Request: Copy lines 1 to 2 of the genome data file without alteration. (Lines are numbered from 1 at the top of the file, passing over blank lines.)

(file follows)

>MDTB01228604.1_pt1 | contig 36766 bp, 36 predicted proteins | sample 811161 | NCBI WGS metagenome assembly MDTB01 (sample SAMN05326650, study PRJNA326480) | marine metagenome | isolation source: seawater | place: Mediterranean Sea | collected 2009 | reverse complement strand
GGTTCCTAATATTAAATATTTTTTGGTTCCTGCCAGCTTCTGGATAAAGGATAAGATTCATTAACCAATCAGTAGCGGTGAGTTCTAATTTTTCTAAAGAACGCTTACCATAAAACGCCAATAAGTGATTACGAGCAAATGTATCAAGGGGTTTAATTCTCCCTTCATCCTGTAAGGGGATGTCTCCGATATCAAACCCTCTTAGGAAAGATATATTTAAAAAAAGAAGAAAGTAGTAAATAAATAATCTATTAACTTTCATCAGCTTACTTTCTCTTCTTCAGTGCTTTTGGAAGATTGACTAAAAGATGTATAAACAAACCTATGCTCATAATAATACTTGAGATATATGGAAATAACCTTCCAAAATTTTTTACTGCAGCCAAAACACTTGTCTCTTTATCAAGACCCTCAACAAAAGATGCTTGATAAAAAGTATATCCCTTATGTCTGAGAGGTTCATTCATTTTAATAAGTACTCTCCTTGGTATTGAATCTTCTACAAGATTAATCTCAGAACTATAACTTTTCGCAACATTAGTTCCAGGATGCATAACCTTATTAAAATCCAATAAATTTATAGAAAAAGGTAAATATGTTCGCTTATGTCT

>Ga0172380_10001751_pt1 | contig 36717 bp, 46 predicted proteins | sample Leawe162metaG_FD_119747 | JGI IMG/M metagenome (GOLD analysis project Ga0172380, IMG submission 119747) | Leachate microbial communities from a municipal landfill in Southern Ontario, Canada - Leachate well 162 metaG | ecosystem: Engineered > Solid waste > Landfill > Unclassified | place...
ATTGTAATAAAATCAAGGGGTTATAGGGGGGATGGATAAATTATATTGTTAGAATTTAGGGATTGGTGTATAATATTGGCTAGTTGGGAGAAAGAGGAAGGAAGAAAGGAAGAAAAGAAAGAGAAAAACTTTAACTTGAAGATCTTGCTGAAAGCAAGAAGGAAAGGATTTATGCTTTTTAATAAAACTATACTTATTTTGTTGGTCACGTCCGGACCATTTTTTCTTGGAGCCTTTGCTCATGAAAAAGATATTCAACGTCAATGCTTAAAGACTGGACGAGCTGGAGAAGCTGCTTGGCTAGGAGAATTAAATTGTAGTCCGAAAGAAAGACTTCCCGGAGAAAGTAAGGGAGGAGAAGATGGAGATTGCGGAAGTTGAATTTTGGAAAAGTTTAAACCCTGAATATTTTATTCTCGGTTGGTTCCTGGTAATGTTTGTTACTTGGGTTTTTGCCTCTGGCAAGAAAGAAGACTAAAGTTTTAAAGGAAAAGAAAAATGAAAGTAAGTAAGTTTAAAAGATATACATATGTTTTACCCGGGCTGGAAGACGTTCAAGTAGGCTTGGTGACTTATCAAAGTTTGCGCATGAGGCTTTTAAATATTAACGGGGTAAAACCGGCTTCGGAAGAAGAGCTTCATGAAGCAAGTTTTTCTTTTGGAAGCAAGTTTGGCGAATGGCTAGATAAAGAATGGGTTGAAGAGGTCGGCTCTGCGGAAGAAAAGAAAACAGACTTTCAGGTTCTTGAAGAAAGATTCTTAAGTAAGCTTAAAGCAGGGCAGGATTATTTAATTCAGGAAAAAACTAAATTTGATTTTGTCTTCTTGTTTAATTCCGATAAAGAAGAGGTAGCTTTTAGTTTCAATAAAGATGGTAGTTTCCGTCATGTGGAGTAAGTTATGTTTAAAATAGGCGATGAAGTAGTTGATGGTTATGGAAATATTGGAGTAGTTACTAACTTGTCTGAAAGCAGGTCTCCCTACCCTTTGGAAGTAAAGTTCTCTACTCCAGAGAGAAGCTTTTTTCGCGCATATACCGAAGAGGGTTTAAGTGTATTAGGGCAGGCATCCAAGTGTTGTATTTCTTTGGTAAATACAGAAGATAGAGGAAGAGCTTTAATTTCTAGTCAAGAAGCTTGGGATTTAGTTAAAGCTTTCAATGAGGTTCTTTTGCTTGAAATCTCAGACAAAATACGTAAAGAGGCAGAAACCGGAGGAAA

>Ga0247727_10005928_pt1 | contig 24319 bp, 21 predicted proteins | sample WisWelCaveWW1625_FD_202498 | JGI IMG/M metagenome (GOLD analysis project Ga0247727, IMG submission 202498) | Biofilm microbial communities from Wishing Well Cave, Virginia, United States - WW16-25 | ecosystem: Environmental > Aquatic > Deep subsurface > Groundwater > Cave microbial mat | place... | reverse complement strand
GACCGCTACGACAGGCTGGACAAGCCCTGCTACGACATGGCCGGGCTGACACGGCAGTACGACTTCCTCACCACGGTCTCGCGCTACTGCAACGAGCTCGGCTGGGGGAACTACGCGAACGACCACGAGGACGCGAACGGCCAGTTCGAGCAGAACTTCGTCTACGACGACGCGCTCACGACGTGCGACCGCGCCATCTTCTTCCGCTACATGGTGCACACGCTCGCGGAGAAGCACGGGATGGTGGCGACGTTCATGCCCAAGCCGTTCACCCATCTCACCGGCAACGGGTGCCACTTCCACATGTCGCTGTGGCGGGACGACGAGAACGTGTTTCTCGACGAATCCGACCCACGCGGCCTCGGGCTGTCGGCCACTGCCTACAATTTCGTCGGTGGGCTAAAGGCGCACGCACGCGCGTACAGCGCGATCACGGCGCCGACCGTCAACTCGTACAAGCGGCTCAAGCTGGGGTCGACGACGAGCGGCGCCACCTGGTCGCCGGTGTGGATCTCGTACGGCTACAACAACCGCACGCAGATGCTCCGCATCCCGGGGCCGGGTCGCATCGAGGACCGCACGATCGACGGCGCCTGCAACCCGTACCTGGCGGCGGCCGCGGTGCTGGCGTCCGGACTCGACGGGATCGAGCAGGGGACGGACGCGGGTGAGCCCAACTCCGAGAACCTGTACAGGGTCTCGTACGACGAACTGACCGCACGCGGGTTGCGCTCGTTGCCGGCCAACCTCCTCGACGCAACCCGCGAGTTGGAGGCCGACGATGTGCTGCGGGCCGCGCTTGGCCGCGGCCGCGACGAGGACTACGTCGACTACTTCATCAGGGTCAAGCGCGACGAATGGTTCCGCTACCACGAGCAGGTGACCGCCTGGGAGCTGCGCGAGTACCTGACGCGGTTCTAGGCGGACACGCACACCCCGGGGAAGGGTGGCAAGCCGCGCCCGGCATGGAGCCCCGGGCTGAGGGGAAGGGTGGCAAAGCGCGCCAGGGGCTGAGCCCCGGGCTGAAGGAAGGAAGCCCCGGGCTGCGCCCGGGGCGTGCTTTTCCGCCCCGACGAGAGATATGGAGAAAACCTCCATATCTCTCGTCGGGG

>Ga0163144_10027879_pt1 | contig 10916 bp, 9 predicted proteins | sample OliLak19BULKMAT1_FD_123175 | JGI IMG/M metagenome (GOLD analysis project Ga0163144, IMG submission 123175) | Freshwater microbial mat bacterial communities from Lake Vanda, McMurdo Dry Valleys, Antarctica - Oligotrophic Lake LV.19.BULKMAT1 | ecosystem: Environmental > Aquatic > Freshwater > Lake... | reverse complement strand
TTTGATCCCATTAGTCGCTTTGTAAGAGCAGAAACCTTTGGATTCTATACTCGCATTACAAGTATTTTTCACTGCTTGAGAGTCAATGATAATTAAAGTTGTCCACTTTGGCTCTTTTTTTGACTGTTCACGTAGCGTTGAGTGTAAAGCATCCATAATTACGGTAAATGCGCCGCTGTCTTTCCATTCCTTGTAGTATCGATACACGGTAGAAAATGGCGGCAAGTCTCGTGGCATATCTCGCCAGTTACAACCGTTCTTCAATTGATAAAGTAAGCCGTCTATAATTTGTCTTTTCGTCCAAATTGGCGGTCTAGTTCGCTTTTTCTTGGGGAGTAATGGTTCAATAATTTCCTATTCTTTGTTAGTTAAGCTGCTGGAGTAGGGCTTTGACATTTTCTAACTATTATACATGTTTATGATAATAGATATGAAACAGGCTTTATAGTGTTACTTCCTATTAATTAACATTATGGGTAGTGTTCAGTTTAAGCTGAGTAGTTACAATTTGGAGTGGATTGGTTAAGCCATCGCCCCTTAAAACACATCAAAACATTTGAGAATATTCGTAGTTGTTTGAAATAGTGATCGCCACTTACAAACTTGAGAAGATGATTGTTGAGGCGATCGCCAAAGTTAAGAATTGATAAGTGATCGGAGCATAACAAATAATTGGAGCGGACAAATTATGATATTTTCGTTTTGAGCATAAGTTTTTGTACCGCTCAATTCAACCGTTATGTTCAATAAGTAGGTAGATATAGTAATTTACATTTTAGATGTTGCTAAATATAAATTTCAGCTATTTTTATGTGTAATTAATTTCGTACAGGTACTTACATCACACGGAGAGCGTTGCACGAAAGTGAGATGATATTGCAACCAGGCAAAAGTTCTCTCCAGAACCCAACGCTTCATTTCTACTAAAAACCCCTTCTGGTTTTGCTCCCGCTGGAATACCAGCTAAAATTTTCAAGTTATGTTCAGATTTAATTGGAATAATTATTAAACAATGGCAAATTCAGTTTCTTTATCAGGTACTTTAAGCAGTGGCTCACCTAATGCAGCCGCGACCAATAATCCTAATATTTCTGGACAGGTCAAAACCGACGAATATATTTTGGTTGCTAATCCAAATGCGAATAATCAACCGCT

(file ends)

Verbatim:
>MDTB01228604.1_pt1 | contig 36766 bp, 36 predicted proteins | sample 811161 | NCBI WGS metagenome assembly MDTB01 (sample SAMN05326650, study PRJNA326480) | marine metagenome | isolation source: seawater | place: Mediterranean Sea | collected 2009 | reverse complement strand
GGTTCCTAATATTAAATATTTTTTGGTTCCTGCCAGCTTCTGGATAAAGGATAAGATTCATTAACCAATCAGTAGCGGTGAGTTCTAATTTTTCTAAAGAACGCTTACCATAAAACGCCAATAAGTGATTACGAGCAAATGTATCAAGGGGTTTAATTCTCCCTTCATCCTGTAAGGGGATGTCTCCGATATCAAACCCTCTTAGGAAAGATATATTTAAAAAAAGAAGAAAGTAGTAAATAAATAATCTATTAACTTTCATCAGCTTACTTTCTCTTCTTCAGTGCTTTTGGAAGATTGACTAAAAGATGTATAAACAAACCTATGCTCATAATAATACTTGAGATATATGGAAATAACCTTCCAAAATTTTTTACTGCAGCCAAAACACTTGTCTCTTTATCAAGACCCTCAACAAAAGATGCTTGATAAAAAGTATATCCCTTATGTCTGAGAGGTTCATTCATTTTAATAAGTACTCTCCTTGGTATTGAATCTTCTACAAGATTAATCTCAGAACTATAACTTTTCGCAACATTAGTTCCAGGATGCATAACCTTATTAAAATCCAATAAATTTATAGAAAAAGGTAAATATGTTCGCTTATGTCT